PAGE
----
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New Grants Allow Parsl Project to Enter Its Next Stage

Parsl logo

An image of the Parsl Logo

Scientists and researchers have, for years, become accustomed to utilizing desktops and laptops to aid them in their work. Supercomputers, however, still remain a daunting tool for many who could benefit from their use. That’s where Parsl comes into play.

Parsl, co-founded by Daniel S. Katz, NCSA chief scientist, debuted in 2017 as a way to help those new to supercomputing figure out how to work with a scaled-up infrastructure. Using the popular programming language, Python, Parsl was created to assist in programming and executing data-oriented workflows in parallel.

The Parsl project’s involvement in advancements like helping with sustainable agriculture projects, screening for COVID-19 drug candidates, and aiding researchers at the Argonne Leadership Computing Facility (ALCF) accelerate science illustrates how successful the project has been. Now, with the aid of two new grants, the Parsl project will pivot to its next phase. With the help of funding from the National Science Foundation and the Chan Zuckerberg Initiative, one of the Parsl project’s new focuses will be on sustainability.

It’s important for NCSA to have a set of software technologies that we can bring together to build solutions for our collaborators and partners. We see Parsl as one of these technologies, which we are using in projects like CEESD, where we use it for computational modeling of scramjets, and digital agriculture, where we use it to scale up data processing to understand and predict crops on a state-to-national scale. For tools like this that we depend on, it’s essential for us to have a path to make them sustainable, and these two new grants will allow doing this, in collaboration with our partners at Chicago and Argonne.

Daniel S. Katz, NCSA chief scientist

Sustainability is only one goal of the next phase. Community outreach is also part of the plan. The project will further support the growing open-source Parsl community, bringing in new users and new contributors who haven’t had the opportunity to engage with Parsl before.

“We want to build a community-governed project that’s really owned and operated by the community,” said Kyle Chard, Research Associate Professor at UChicago CS and lead of Parsl. “We want to see it having an impact pervasively across research, and we want to democratize the ability for researchers to be able to run their analyses, their simulations, their machine learning models at much larger scales than they can do today, enabling them to very easily go from their laptop to a cloud or institutional cluster all the way up to a supercomputer.”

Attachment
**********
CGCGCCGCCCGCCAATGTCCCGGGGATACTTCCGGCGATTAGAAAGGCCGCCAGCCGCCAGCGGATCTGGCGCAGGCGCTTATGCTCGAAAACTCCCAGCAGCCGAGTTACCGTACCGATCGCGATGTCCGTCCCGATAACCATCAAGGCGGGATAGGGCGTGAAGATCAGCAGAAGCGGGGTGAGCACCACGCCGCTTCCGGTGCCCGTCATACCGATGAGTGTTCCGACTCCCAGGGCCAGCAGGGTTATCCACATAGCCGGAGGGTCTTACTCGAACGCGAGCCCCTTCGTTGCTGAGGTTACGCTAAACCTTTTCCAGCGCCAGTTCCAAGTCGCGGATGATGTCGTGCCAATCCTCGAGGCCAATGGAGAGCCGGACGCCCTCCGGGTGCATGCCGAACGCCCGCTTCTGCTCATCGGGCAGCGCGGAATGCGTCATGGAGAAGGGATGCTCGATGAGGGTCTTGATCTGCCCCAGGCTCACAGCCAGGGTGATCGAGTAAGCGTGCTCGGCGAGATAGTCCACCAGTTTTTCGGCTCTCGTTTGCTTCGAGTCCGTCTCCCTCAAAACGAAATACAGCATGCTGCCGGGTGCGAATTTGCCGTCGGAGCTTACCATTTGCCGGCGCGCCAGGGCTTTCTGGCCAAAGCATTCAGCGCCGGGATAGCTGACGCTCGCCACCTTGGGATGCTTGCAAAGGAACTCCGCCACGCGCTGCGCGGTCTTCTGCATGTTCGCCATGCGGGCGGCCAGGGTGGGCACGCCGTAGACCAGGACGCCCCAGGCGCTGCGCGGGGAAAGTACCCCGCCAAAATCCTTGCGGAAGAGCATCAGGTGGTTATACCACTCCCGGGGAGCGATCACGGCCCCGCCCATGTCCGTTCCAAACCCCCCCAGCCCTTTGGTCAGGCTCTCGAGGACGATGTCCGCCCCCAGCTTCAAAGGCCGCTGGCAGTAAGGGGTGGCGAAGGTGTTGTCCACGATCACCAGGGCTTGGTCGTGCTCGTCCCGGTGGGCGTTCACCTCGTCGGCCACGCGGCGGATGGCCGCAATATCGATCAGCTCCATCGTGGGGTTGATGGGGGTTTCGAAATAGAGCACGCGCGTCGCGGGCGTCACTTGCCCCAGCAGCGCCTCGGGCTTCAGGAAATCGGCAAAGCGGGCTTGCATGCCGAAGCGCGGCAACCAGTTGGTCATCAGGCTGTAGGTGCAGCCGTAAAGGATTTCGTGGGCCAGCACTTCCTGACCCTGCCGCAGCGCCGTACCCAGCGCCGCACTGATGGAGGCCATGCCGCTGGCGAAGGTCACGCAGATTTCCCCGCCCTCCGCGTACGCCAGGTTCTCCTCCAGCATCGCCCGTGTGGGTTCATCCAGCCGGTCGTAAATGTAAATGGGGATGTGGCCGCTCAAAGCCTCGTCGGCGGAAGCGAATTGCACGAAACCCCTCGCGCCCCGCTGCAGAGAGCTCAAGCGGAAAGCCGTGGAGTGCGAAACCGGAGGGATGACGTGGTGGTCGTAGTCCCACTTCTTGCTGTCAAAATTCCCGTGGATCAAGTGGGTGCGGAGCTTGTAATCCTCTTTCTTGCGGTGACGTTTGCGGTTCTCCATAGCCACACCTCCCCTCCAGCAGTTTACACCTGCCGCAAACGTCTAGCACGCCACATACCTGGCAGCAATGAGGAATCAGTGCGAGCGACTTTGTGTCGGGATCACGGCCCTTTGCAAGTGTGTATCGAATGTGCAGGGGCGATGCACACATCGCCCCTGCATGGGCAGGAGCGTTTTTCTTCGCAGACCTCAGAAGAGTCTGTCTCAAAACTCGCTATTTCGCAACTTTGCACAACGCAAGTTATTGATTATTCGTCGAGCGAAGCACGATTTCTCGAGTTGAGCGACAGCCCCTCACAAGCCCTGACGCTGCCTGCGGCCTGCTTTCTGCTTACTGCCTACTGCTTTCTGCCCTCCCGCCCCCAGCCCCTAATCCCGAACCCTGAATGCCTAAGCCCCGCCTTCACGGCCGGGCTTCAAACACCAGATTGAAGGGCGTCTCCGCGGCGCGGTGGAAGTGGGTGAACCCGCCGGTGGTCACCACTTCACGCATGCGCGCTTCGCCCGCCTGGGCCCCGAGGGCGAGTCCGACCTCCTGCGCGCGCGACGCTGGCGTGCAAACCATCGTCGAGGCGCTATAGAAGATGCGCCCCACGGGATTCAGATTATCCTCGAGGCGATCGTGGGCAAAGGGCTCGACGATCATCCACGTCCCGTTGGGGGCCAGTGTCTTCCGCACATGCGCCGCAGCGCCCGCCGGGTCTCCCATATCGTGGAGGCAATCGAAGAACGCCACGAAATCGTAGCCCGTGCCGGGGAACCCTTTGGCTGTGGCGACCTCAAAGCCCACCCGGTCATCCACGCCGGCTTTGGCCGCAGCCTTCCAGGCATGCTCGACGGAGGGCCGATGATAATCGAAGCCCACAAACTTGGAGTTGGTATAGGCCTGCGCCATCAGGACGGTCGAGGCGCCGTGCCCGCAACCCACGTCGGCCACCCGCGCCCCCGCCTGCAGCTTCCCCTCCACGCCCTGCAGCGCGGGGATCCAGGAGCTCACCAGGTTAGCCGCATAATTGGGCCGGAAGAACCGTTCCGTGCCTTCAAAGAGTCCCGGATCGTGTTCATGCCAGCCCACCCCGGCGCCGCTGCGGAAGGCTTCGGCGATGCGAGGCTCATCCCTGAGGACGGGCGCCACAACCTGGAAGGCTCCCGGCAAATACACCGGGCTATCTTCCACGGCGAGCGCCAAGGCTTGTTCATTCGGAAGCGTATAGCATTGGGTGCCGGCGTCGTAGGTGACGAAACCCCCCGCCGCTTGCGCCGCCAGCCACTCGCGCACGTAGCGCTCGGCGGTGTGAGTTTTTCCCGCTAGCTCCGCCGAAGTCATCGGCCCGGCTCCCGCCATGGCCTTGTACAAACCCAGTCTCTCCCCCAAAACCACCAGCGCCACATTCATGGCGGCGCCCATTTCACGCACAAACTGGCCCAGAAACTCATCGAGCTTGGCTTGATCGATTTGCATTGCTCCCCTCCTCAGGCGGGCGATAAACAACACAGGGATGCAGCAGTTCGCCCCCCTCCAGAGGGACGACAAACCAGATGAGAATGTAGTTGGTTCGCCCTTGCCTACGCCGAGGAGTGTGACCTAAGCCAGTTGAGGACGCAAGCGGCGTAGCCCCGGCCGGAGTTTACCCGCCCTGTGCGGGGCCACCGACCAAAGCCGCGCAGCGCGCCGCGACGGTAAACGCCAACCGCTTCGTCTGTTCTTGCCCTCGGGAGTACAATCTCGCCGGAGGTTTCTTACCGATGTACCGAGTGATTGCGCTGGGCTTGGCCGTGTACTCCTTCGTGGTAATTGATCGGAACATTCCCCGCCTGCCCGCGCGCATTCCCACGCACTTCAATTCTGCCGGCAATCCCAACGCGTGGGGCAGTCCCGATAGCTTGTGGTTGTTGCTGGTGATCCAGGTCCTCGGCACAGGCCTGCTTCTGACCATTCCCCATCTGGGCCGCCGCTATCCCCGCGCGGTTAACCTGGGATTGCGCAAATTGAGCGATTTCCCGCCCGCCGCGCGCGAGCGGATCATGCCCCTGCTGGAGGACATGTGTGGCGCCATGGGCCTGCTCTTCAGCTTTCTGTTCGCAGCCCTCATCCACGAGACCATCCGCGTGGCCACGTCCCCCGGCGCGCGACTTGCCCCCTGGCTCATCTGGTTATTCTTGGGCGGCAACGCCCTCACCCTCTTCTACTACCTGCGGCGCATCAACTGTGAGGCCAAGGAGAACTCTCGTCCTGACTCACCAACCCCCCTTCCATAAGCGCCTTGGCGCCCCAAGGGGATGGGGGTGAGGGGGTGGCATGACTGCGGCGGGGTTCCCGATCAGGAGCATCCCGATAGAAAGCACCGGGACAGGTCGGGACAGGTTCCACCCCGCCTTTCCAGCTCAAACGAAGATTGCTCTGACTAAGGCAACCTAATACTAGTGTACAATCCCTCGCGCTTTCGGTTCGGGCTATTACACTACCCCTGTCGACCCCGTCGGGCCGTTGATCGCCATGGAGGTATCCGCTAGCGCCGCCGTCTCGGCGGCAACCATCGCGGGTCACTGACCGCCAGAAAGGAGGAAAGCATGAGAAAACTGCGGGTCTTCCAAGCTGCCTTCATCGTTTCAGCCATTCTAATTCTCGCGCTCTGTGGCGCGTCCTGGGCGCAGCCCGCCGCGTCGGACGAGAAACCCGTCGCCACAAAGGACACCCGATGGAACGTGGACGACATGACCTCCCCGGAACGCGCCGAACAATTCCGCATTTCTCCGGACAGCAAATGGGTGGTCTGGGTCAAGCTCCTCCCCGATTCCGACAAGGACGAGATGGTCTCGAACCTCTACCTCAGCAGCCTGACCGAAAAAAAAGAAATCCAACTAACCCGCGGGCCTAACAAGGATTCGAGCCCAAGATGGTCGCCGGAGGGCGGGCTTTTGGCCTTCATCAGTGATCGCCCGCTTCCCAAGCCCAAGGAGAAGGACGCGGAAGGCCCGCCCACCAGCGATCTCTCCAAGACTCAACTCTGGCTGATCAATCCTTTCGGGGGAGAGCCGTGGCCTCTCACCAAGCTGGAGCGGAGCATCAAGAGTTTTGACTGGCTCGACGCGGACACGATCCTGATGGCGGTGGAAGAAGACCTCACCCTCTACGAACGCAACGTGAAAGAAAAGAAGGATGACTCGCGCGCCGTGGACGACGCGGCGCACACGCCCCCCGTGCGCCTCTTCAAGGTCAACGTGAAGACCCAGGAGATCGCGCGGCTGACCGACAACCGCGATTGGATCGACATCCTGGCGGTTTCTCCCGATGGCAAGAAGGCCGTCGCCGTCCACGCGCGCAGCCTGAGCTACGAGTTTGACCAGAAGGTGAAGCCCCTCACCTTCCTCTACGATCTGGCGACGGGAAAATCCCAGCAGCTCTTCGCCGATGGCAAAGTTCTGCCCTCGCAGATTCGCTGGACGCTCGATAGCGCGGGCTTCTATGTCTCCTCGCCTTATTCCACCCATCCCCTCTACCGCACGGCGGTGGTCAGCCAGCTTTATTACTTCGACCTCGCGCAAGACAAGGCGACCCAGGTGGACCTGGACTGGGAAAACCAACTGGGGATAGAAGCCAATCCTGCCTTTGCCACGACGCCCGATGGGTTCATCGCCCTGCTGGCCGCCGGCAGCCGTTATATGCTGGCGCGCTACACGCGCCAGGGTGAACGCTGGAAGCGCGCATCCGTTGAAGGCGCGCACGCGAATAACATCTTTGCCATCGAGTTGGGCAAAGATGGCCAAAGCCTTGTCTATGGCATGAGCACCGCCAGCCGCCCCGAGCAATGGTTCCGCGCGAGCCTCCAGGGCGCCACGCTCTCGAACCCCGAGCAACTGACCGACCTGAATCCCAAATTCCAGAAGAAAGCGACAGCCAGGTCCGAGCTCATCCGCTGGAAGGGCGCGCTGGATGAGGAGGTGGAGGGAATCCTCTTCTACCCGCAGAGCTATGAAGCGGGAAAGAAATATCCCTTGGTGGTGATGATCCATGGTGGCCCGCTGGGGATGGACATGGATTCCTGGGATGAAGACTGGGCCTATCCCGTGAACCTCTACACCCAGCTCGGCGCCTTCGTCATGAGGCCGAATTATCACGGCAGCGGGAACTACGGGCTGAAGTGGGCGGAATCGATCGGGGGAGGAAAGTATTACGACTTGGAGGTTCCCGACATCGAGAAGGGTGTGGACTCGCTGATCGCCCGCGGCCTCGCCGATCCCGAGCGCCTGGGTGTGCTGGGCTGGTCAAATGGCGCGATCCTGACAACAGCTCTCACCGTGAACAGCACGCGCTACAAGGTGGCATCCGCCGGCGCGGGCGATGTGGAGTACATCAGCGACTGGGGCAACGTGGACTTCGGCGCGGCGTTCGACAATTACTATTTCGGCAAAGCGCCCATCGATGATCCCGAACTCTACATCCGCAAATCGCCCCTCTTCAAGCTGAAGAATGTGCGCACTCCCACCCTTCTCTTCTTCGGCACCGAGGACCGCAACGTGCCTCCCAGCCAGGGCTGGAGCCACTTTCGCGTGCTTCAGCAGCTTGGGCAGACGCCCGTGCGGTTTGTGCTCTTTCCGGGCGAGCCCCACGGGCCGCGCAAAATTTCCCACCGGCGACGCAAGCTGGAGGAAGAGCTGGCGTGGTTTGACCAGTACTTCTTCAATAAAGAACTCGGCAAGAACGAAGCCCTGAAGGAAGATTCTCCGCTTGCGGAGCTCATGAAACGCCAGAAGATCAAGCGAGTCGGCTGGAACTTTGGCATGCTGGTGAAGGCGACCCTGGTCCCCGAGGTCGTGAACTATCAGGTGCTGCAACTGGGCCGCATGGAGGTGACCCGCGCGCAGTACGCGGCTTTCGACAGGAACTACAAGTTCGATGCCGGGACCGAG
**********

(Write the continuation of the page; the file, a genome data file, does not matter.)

In addition to community outreach and sustainability, the next phase of the Parsl project will also include work to make it more appealing for biomedical researchers to use. The software will be restructured to work with popular workflow languages like WDL and CWL.

“One of the things we’ve proposed is to integrate with tools that are already used by the biology community,” Chard said. “Our hope is to augment that ecosystem with Parsl capabilities to basically enable these representations to run at much larger scales. Parsl is really trying to make that a lot easier by coming closer to the user’s Python environment, enabling them to do their work and leverage these much larger-scale resources without the same barriers.”

NCSA strives to be a part of innovations that make using computing resources simpler and less intimidating. Our dedication to supercomputing and cyberinfrastructure is exemplified by the creation and continued development of tools such as Parsl. Through these tools, NCSA brings new scientists and researchers into the supercomputing process, demystifying the technology and making our resources more accessible and approachable for new communities every day.

You can read the full story here.

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